A lot of investing is knowing facts- like most actively mutual funds fail to beat their indexes and have higher fees as well. I find most people are pretty good with the greater than and less than concept.

Finally, a LOT of results you can just look up- I suspect correlation coefficients are somewhere on the web… but if they aren’t that’s another post I could do. Now, if I only had time to make all of these useful posts!

-Rick Francis

agree – it’s not just the math. math is just a tool that can be manipulated to say what you want. math, like most analytical tools, has assumptions. change the assumptions and the math works out differently. we are therefore biased on what assumptions we choose. “assume it is 100% matched and vested and getting 8% annualized return”, “assume the CC debt interest remains the same”, “assume i will be gainfully employed…”…..obviously we have to start somewhere, but reality often shoots holes in our assumptions which is why i think it pays to “assume” a conservative approach to account for things unaccounted for.

Everyone goes through their own process. I suppose if someone is reading PF posts, they are learning – or want to learn.

Some will get it….others won’t. Over time, we all unfold.

admittedly, I do partake in a little snark from time to time.Not so. I hate snark. So I would notice. I have never seen you engage in snark, Mike. It’s not in you. The material at the link you provide evidences a modest and gentle sarcasm. That’s as close to snark as you get. It’s one of the things I like about your blog.

I’ve always thought investing mistakes aren’t caused by a lack of math skills so much as by a decision process that’s not based on math at all.That’s exactly it. 90 percent of the math that you see put forward by “experts” serves as

rationalizationsfor strategies that are being promoted and adopted for emotional reasons. We are not using math to arrive at good decisions. We are using math to justify decisions elected for emotional (bad) reasons.I do not share Bernstein’s pessimism. I believe that if we stopped pretending that we are 100 percent rational creatures, we could escape the circular logic that dooms us today. We are capable of rationality. But only if we first acknowledge the influence that emotion exerts on our decision-making process and make serious efforts to overcome it.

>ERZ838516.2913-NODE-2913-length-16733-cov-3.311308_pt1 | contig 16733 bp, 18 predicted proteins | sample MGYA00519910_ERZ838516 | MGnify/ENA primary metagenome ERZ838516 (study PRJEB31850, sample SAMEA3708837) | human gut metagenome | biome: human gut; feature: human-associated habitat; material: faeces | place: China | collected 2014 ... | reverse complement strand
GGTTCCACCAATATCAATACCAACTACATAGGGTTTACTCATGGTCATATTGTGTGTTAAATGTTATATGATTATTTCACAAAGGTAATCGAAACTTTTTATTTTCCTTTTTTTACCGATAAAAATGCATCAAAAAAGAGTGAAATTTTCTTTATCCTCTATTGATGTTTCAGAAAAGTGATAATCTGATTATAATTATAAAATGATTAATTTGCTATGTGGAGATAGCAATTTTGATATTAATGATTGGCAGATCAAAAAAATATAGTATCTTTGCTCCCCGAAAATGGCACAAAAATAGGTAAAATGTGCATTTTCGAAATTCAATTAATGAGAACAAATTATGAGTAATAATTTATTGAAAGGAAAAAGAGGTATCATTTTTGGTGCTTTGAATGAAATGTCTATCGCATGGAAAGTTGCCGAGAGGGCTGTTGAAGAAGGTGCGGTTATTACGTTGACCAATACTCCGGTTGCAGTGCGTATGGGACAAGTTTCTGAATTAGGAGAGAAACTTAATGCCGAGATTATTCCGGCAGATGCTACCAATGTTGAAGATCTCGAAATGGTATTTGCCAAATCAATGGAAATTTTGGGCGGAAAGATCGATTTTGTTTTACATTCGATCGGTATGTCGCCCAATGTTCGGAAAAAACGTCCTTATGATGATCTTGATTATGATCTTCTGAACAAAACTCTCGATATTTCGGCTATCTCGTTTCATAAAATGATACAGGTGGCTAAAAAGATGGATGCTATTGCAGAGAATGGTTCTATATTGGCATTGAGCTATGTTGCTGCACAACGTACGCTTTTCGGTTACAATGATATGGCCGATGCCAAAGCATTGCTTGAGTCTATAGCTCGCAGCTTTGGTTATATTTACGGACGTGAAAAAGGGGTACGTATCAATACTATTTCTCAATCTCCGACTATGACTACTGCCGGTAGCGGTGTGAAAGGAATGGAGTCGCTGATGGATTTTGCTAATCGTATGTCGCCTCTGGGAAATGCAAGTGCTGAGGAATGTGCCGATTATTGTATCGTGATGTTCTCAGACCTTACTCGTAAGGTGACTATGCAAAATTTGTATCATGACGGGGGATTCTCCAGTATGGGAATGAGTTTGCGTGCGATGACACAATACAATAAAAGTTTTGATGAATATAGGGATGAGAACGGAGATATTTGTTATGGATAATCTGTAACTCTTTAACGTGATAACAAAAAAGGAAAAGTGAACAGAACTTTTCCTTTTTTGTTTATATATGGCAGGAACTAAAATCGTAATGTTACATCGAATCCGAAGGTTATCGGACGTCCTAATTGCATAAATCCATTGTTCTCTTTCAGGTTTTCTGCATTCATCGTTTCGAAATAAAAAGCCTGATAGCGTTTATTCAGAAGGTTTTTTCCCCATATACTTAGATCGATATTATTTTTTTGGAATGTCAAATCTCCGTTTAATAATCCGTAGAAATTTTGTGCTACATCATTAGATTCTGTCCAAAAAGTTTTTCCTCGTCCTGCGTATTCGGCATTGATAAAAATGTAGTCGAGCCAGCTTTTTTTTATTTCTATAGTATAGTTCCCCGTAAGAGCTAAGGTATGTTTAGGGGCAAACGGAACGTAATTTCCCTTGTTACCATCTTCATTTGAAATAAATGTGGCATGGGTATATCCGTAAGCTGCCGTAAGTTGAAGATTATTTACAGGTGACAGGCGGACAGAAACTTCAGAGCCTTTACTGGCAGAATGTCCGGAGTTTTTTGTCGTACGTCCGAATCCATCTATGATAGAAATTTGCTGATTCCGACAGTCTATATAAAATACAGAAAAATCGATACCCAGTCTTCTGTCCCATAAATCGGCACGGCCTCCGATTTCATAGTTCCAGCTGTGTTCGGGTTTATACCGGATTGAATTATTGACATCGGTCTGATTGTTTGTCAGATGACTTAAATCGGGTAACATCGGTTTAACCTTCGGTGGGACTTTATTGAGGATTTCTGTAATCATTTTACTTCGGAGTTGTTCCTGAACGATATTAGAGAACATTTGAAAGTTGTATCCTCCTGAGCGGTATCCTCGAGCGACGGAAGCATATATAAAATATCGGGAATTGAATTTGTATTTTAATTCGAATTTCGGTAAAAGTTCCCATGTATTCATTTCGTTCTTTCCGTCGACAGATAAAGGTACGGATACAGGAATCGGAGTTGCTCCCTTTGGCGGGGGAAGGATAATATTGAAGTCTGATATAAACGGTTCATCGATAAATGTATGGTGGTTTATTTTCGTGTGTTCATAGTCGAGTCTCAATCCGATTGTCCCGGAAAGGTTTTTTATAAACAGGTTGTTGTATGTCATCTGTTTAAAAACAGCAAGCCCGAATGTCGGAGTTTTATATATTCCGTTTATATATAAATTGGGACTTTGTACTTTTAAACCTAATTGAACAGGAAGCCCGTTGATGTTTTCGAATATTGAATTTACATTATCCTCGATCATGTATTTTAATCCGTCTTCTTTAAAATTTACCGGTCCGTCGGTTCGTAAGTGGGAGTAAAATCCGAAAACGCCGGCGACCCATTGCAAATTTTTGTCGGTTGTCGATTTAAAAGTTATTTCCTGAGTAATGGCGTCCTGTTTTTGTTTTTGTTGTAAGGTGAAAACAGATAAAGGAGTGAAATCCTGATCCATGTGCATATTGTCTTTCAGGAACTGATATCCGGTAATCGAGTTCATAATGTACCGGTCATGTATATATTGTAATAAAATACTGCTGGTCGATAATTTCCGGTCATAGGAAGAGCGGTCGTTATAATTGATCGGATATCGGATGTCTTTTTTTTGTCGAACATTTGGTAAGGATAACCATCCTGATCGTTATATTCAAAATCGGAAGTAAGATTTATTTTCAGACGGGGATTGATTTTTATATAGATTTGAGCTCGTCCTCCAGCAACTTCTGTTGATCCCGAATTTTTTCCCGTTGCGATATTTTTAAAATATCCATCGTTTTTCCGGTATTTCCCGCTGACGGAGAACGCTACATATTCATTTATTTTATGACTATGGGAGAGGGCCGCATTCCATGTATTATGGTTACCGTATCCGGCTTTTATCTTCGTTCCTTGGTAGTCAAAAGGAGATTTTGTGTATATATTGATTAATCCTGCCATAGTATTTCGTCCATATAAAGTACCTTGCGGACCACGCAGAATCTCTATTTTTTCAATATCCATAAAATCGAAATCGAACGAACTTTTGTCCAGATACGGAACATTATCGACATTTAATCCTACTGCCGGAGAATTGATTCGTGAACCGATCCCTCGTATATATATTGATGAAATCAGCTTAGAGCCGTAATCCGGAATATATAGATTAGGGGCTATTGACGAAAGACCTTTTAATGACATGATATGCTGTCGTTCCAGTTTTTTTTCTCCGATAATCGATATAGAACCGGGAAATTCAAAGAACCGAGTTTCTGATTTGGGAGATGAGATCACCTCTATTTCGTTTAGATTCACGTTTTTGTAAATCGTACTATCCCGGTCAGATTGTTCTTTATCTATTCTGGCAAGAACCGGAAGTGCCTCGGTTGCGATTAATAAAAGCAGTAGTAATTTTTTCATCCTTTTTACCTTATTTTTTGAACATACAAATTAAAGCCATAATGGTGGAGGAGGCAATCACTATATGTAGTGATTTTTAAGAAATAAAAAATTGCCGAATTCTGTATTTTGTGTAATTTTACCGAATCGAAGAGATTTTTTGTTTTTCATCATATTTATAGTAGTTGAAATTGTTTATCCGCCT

We cannot escape emotion by living in denial of it. Denial empowers emotion. We escape the negative influence of emotion by coming to terms with it.

The math is easy once there is a willingness to accept what it says. The willingness is not there today. But the market has a way of forcing on us realities that we very much do not want to face. So I see grounds for hope here (with a lot of pain coming before we reach the promised land).

Note:The ones who say thatothersdon’t get the math (like Bernstein) are often the worst offenders when the math tellsthemsomething that they do not want to accept. Bernstein and all the other “experts” are human too.Rob

I don’t understand why someone would not take full advantage of a contribution match from their employer. At my job, I do get an option to contribute extra to my pension, but my employer does not match any more than the original base amount, so I don’t contribute beyond that point. I’m not even happy with how my employer invests, but I will take advantage of the immediate doubling of my money!

Mike,

I read the GRS post and the comments. My initial reaction was the same as yours. You could almost see the preztel logic from the Ramsey-ites as all answers pointed to debt reduction. I follow several PF blogs/boards and if there’s one thing missing from the Total Money Makeover folks, it’s math.

Then something funny happend. I did the math. Paying off debt (post tax) is often a pretty good option, versus a pretax 401k.

I looked at a specific scenario. $1000 pretax per month, 25% tax rate, 100% match, $10,000 balance on a 29% card, 3% minimum payments, 8% investment return. In this example, focusing entirely on the card was the best option.

Then again, my math could be wrong 😉